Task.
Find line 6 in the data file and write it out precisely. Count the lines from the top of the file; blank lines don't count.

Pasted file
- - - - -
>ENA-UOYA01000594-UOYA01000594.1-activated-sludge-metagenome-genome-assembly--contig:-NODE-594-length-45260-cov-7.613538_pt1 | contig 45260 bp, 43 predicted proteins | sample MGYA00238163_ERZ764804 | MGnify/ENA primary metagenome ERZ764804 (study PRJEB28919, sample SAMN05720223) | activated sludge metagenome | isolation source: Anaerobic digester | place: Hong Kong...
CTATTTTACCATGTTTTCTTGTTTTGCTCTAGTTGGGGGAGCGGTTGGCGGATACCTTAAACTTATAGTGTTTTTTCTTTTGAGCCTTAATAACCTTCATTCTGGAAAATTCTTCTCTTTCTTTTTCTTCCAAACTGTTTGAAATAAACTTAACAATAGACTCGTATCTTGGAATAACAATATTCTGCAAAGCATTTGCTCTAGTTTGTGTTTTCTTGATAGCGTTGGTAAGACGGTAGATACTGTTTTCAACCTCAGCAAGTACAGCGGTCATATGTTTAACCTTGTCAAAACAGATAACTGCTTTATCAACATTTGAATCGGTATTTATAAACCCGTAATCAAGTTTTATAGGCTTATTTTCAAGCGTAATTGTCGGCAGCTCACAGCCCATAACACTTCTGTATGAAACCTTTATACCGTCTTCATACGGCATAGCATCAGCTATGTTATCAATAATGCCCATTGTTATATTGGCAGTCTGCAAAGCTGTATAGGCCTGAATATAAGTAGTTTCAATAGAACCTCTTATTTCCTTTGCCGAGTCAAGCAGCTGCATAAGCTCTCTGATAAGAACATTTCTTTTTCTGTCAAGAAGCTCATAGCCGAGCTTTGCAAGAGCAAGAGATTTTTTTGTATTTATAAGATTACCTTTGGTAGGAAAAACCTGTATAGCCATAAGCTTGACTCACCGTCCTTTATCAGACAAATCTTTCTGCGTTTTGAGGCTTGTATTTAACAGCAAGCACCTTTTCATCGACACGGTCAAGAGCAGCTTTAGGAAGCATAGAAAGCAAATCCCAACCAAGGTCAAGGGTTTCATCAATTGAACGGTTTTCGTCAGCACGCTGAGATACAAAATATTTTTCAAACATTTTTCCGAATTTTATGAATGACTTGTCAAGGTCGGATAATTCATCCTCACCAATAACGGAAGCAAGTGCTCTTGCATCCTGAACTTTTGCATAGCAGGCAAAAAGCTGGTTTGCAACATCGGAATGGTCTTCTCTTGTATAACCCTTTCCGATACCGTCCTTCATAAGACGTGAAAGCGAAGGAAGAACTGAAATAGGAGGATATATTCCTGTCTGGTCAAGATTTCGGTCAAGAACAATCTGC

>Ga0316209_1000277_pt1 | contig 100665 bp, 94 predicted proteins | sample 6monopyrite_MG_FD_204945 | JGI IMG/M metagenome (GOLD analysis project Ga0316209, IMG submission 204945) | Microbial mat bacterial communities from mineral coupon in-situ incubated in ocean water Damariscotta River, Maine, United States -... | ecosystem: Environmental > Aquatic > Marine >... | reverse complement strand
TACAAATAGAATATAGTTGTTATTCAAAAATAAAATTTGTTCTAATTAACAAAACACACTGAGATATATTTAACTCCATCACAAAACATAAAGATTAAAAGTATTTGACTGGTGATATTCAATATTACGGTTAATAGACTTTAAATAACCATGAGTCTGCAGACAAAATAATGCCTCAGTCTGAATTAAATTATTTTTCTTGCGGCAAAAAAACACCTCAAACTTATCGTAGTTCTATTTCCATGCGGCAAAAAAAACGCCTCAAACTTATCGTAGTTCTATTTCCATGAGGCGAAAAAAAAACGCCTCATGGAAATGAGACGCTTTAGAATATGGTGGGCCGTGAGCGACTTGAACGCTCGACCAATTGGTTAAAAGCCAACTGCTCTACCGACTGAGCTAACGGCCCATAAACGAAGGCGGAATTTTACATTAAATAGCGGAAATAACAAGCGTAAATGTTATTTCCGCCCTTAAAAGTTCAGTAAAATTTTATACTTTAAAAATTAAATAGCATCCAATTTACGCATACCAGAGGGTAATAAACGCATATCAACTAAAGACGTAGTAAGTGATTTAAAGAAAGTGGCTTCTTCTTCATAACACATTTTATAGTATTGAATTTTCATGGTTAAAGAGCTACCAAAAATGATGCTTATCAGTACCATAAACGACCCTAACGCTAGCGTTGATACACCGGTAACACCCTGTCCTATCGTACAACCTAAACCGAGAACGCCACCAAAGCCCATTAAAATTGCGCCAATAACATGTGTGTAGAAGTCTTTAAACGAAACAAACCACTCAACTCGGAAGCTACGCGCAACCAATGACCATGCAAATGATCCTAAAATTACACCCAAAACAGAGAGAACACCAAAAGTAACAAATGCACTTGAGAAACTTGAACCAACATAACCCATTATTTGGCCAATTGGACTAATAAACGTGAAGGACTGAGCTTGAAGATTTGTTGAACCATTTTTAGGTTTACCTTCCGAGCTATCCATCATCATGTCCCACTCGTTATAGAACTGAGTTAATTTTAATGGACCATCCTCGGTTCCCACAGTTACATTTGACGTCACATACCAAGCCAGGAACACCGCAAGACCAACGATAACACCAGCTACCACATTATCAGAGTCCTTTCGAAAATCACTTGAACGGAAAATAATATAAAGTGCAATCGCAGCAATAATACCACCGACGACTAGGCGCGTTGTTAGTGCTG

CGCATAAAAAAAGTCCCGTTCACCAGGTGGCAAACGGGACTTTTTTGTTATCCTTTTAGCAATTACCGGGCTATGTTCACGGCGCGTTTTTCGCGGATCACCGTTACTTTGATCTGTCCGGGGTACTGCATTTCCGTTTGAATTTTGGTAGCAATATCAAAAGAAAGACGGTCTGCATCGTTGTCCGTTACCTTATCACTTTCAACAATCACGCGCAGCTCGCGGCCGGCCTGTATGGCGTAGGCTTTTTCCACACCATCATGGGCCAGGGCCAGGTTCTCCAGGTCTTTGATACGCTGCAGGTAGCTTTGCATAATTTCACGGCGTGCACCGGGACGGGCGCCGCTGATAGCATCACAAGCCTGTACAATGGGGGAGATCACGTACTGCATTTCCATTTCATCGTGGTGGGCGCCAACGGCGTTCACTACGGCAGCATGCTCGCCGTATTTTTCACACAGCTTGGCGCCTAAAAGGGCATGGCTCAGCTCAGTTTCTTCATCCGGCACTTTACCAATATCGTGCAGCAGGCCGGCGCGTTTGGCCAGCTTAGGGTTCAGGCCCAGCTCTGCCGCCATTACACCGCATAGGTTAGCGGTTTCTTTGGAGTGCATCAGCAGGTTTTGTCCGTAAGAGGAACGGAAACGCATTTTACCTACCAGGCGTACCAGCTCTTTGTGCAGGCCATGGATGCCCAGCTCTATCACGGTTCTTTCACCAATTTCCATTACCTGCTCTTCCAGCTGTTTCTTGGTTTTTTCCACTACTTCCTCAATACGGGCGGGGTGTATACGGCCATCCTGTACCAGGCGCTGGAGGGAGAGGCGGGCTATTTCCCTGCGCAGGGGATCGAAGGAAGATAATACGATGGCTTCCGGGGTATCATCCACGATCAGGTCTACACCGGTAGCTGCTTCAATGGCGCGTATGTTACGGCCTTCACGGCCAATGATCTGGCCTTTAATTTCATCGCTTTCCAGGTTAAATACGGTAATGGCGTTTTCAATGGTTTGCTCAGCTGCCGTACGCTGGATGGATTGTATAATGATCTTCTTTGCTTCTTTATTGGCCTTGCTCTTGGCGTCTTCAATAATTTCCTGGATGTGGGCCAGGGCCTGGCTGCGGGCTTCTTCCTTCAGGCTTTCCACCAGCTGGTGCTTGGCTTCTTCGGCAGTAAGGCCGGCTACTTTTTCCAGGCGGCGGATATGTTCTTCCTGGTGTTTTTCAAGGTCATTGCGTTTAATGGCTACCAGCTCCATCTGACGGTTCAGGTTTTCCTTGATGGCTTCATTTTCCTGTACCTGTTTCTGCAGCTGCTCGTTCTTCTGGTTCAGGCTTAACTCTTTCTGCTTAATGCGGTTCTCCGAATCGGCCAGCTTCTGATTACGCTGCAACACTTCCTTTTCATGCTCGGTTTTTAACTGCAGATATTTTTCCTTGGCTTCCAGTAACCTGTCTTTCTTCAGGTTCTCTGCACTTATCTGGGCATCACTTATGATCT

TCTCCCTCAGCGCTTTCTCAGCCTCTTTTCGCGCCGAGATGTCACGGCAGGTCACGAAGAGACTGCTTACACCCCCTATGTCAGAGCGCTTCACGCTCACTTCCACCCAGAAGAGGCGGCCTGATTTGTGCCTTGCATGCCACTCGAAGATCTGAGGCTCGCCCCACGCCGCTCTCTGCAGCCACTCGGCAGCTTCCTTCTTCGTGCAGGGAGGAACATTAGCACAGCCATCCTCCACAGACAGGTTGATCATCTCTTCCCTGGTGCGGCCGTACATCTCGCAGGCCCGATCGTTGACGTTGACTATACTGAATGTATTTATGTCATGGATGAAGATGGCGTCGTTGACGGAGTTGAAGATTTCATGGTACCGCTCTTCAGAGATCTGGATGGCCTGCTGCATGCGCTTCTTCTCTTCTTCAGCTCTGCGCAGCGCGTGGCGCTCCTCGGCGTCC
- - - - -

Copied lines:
TCTCCCTCAGCGCTTTCTCAGCCTCTTTTCGCGCCGAGATGTCACGGCAGGTCACGAAGAGACTGCTTACACCCCCTATGTCAGAGCGCTTCACGCTCACTTCCACCCAGAAGAGGCGGCCTGATTTGTGCCTTGCATGCCACTCGAAGATCTGAGGCTCGCCCCACGCCGCTCTCTGCAGCCACTCGGCAGCTTCCTTCTTCGTGCAGGGAGGAACATTAGCACAGCCATCCTCCACAGACAGGTTGATCATCTCTTCCCTGGTGCGGCCGTACATCTCGCAGGCCCGATCGTTGACGTTGACTATACTGAATGTATTTATGTCATGGATGAAGATGGCGTCGTTGACGGAGTTGAAGATTTCATGGTACCGCTCTTCAGAGATCTGGATGGCCTGCTGCATGCGCTTCTTCTCTTCTTCAGCTCTGCGCAGCGCGTGGCGCTCCTCGGCGTCC